Here, as in the Temptation of the Wilderness, the words misapplied were those
of Holy Scripture - in the present instance those of Ps. xxii. 8. And the
quotation, as made by the Sanhedrists, is the more remarkable, that, contrary
to what is generally asserted by writers, this Psalm71was Messianically applied by the ancient Synagogue.72
More especially was this verse,73
which precedes the mocking quotation of the Sanhedrists, expressly applied to
the sufferings and the derision which Messiah was to undergo from His enemies:
'All they that see Me laugh Me to scorn: they shoot out the lip, they shake the
Matt. xxvii. 42.
word 'if' (if He) in our A.V. is spurious.
is the literal rendering. The 'will have Him' = has pleasure in Him, like the
German: 'Wenn Er Ihn will.'
on Is. lx. vol. ii. p. 56 d, lines 12 &c, from bottom.
actually commits himself to the statement, that Ps. xxii. was not Messianically
applied by the Jews. Other writers
follow his lead. The objection, that the Sanhedrists could not have quoted this
verse, as it would have branded them as the wicked persons described in the
Psalm, has no force when we remember the loose way in which the Jews were in
the habit of quoting the Old Testament.
The derision of the Sanhedrists under the Cross was, as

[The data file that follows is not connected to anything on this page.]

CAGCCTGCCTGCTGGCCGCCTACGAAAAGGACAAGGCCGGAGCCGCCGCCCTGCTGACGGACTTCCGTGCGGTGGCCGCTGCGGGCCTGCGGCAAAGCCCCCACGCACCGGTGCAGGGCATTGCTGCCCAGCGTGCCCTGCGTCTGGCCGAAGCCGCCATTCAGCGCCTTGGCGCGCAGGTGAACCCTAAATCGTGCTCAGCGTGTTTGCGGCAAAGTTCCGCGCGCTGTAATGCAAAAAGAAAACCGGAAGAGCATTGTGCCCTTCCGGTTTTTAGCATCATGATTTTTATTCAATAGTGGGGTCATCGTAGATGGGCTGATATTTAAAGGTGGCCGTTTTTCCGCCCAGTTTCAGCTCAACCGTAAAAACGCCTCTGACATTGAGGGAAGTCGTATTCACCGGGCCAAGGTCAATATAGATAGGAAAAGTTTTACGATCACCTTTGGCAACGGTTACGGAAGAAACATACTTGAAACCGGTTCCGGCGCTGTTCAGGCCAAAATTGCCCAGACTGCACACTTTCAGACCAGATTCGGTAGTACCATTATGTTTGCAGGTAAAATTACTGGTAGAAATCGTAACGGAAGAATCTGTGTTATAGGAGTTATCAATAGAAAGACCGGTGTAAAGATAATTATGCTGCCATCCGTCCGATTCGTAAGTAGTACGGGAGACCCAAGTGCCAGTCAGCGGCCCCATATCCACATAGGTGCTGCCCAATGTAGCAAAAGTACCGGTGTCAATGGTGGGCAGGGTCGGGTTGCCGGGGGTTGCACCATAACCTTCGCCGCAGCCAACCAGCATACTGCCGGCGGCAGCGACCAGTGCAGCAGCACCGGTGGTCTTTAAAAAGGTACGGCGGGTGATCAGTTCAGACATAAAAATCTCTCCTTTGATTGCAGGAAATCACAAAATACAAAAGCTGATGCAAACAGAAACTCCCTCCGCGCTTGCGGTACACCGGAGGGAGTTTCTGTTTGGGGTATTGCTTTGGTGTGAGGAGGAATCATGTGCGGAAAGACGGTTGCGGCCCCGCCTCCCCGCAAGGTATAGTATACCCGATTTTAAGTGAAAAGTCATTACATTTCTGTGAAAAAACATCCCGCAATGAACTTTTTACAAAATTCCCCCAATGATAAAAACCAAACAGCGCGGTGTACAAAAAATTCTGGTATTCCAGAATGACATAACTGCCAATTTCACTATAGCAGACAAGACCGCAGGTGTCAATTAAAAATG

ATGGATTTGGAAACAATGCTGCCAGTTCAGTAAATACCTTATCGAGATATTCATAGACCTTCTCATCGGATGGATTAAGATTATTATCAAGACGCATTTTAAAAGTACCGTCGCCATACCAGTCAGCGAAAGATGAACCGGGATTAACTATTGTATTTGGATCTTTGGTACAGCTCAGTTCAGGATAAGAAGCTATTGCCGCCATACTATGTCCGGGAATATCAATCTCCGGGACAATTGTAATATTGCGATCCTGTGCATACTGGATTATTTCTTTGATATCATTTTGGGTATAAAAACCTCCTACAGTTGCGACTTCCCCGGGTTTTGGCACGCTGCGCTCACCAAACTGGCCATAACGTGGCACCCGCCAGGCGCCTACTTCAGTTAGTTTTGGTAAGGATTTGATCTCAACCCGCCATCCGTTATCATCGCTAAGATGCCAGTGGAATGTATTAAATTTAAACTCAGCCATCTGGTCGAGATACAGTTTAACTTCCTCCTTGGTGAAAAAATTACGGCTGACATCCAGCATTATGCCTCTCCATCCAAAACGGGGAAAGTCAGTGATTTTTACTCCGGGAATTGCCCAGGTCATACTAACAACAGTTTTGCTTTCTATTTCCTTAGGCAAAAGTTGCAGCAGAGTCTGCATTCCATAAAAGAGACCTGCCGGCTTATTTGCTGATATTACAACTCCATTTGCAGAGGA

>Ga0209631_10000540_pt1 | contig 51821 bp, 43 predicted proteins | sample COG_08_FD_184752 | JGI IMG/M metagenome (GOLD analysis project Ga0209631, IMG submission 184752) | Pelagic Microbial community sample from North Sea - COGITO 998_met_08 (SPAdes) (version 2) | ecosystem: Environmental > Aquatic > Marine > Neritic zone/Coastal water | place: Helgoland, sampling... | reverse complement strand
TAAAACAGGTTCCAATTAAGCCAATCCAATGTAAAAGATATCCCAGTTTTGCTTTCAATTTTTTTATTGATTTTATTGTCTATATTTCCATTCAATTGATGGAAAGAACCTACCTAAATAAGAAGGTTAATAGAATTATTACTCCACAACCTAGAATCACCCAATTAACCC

previously stated, not entirely spontaneous, but had a special motive. The
place of Crucifixion was close to the great road which led from the North to
Jerusalem. On that Feast-day, when, as there was no law to limit, as on the
weekly day of rest, locomotion to a 'Sabbath day's journey,' many would pass in
and out of the City, and the crowd would naturally be arrested by the spectacle
of the three Crosses. Equally naturally would they have been impressed by the titulus
over the Cross of Christ. The words, describing the Sufferer as 'the King of
the Jews,' might, when taken in connection with what was known of Jesus, have
raised most dangerous questions. And this the presence of the Sanhedrists was
intended to prevent, by turning the popular mind in a totally different
direction. It was just such a taunt and argumentation as would appeal to that
coarse realism of the common people, which is too often misnamed 'common
sense.' St. Luke significantly ascribes the derision of Jesus only to the Rulers,76
and we repeat, that that of the passers by, recorded by St. Matthew and St.
Mark, was excited by them. Thus here also the main guilt rested on the leaders
of the people.77
words, 'with them,' in St. Luke xxiii. 35, are spurious.
Mark introduces the mocking speeches (xv. 29) by the particle oua ('Ah') which occurs only here in the